Australians bemoaning the state of the economy should cast their minds back to 1990 and “the recession we had to have”. Negative growth started in the September quarter of that year and lasted until the September quarter the following year. During that severe economic downturn – the worst since the Great Depression – GDP fell by 1.7 per cent and employment by 3.4 per cent. In fact, the unemployment rate rose to 10.8 per cent and did not begin falling until late 1992.
To complete this picture of economic malaise, remember the Victorian and South Australian state banks collapsed, as did the Teachers Credit Union of Western Australia, the Pyramid Building Society in Victoria, and several merchant banks.
Twenty-six years later, Australia has not slipped back into another recession – the longest period of continuous economic growth in our history. There have been crises along the way – the Asian financial implosion of 1997, the tech wreck of 2000, and the global financial crisis in 2008 – but our economy has been resilient enough to remain in positive territory. The economic medicine we took in the 1980s and 1990s even inoculated us from the GFC, in stark contrast to most developed economies.
Still, the naysayers persist in talking down our economy today. There’s no doubt we have our economic issues, what country doesn’t? Under-employment could be lower, wages growth is at a record low, and the inflation number is still too low. As for economic and tax reform to bring us into the 21st century, well, that’s like the dodo bird – extinct.
It’s also not just external shocks. The paltry 0.3 per cent growth in the March 2017 quarter reflected, in part, the fallout from Queensland’s cyclone Debbie and unseasonably high rain across the entire eastern seaboard, hurting construction and retail sales.
Yet somehow the Australian economy continues to perform. After the GFC, it was investment in the mining industry, on the back of expected demand increases from China, that gave us the fillip we so badly needed. When the mining boom imploded, it again seemed the glass-half-empty brigade were right, yet as the dollar fell with commodity prices, other sectors of the economy started to kick in, such as construction, tourism and education. Notably, the Victorian economy, derided as part of the rust belt as manufacturing declined in the 1990s and noughties, is more than holding its own, as is New South Wales’. The two-speed economy, that phrase which became part of our lexicon when Queensland and Western Australia had mining-fuelled surges, is still with us, except it’s now those mining states that are in second gear. And even they are improving.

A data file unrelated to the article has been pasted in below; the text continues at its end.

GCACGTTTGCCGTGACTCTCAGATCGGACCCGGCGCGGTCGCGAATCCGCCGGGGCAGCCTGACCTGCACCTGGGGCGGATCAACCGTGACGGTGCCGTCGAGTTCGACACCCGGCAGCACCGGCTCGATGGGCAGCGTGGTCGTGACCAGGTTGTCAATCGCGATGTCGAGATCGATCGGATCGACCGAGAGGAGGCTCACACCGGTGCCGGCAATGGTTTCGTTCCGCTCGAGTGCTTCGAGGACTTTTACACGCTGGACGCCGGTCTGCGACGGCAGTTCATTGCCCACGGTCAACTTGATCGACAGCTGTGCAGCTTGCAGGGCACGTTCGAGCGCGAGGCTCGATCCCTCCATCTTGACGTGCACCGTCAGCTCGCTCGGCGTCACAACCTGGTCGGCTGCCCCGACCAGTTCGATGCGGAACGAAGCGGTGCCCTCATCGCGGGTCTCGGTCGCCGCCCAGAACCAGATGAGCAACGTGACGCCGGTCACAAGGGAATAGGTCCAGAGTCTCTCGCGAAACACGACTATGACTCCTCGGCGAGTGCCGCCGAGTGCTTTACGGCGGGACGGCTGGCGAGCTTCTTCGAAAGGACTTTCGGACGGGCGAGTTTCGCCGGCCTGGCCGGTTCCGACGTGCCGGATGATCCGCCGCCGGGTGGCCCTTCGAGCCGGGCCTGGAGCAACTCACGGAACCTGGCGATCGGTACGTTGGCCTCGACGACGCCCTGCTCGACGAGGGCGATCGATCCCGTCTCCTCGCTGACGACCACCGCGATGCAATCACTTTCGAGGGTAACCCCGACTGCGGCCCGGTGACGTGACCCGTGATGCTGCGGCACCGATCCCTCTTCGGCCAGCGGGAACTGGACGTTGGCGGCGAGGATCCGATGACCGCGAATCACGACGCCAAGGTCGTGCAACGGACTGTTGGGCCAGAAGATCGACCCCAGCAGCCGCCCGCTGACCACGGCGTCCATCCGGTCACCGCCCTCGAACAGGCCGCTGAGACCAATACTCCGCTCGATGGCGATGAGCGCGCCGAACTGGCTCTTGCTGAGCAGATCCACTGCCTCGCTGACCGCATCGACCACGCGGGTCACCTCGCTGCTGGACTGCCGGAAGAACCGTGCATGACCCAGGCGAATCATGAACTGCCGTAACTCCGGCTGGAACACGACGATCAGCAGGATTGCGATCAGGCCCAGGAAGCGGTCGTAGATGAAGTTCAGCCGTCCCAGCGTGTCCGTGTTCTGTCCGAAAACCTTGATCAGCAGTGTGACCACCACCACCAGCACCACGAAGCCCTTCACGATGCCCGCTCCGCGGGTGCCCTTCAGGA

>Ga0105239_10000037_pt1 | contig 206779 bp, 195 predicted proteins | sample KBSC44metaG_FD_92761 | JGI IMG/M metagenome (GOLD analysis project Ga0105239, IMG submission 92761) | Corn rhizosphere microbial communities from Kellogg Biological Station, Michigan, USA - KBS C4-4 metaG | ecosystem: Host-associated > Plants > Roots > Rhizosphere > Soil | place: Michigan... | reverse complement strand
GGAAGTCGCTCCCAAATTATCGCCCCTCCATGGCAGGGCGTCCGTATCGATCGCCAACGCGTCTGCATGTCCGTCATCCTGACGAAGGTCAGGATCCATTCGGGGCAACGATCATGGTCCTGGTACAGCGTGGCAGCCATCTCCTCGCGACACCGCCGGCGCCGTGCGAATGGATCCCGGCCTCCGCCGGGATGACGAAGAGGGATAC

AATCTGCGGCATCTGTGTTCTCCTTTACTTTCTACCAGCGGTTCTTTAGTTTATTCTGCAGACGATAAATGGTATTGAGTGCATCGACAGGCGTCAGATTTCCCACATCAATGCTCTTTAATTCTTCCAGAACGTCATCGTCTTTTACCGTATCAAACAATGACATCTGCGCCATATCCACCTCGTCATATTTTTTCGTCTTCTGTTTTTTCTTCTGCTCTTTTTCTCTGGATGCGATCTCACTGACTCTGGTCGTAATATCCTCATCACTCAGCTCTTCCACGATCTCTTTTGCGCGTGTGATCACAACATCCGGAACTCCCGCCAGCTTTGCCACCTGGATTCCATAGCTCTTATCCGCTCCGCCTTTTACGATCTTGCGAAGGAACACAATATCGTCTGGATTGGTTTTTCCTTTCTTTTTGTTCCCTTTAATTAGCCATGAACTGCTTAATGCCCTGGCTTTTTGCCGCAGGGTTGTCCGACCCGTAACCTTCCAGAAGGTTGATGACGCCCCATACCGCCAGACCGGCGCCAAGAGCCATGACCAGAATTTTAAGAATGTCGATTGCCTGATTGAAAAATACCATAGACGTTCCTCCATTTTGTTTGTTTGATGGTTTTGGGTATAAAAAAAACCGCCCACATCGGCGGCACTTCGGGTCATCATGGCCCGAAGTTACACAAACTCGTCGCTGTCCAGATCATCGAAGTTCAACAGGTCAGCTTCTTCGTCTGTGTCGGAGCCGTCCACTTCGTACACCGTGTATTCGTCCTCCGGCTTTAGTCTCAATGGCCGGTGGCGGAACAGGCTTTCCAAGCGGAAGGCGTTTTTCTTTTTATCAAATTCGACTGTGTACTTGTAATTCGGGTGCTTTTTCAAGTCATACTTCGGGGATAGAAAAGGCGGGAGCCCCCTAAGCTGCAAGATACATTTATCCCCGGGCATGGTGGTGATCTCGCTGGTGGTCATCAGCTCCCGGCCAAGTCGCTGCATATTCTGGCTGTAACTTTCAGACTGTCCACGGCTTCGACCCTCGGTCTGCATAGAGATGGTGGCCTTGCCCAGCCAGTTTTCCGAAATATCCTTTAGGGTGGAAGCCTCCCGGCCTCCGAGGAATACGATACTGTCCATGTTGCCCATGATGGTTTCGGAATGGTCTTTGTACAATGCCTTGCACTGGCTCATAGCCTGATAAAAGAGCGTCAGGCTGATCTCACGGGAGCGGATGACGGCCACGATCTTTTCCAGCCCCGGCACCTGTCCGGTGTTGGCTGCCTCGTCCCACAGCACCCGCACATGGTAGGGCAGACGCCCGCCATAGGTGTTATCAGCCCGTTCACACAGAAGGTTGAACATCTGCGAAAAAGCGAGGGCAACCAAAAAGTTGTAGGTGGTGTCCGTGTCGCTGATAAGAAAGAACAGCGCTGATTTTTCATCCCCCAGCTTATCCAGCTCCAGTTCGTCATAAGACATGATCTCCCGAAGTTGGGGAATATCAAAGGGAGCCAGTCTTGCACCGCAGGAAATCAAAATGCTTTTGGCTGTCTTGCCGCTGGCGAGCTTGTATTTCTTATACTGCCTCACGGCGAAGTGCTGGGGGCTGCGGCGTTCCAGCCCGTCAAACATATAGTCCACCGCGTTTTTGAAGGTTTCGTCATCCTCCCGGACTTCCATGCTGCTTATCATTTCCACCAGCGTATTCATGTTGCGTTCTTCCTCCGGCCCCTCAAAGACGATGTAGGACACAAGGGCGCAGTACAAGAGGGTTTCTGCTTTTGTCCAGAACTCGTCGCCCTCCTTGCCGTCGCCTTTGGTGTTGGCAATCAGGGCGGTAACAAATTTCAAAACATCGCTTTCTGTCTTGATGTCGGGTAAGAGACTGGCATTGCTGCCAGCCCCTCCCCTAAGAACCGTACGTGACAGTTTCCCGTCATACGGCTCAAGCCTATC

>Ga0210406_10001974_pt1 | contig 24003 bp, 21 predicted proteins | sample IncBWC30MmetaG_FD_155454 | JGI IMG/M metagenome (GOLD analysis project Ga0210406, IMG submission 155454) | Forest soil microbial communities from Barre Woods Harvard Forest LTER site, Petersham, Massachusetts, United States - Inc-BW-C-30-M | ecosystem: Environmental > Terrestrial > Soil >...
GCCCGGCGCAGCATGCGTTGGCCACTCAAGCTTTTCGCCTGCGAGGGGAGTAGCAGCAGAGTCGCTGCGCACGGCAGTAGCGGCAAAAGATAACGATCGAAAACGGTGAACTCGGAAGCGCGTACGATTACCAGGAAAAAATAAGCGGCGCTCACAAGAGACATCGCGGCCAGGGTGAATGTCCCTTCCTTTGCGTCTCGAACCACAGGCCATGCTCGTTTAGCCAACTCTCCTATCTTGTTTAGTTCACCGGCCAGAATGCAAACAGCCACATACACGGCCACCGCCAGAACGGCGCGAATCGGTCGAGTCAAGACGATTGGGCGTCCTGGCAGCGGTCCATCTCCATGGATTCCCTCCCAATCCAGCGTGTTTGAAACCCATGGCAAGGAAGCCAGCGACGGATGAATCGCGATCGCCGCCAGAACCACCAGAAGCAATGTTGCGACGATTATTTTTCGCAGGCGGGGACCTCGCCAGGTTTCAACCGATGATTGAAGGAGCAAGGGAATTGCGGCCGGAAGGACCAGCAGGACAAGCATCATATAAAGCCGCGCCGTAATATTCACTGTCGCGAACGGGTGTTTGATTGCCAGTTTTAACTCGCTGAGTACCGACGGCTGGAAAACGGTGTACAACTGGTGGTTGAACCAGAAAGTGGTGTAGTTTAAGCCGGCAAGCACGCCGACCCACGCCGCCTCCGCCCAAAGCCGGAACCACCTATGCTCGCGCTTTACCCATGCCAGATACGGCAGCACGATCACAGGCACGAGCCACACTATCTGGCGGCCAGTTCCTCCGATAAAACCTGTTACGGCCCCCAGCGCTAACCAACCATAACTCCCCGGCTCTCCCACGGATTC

The mining sector is not all doom and gloom. Although investment is well down, it is still above its long-term trend of about 1.5 per cent of the GDP. In addition, many of those projects that came to fruition during the boom and underpinned much of that record capital investment are now onstream and earning export dollars. This particularly applies to natural gas projects.
Boons and silver linings
What’s providing the silver lining from this sector is higher prices for our major commodity exports, such as iron ore, gas and other minerals. A higher dollar is not helpful, but it does reflect a market sentiment bullish about commodity prices. Then there is improving tourism. In the 10-year period to December 2016, Australia’s fastest-growing tourist numbers were from China and India, a welcome trend that shows no signs of abating.
There are other factors at play. The states continue their infrastructure spending, especially New South Wales, on the back of the sale of public assets. This project work not only brings immediate activity, longer term it also provides the infrastructure we so badly need to modernise our economy.
Finally, the end of the reporting season leaves room for optimism. Although it was resource companies that did much of the heavy lifting, there were some interesting numbers across all sectors. First, nearly 60 per cent of companies reported higher profits than a year ago, while 45 per cent exceeded their profit projections. Second, 80 per cent of companies either maintained or increased their dividends, reflecting their confidence in the economy and putting a smile on the faces of their individual and institutional shareholders.
It’s easy to paint a picture of doom and gloom, especially at times of geopolitical uncertainty. And low wages growth is denting consumer confidence. But my glass remains half full – as does much of corporate Australia’s (as reflected in improving employment market and business sentiment indices), despite the near total absence of a cohesive policy agenda out of Canberra.
George Lucas is managing director of Instreet Investment.
TOPICS: Australian economy, the economy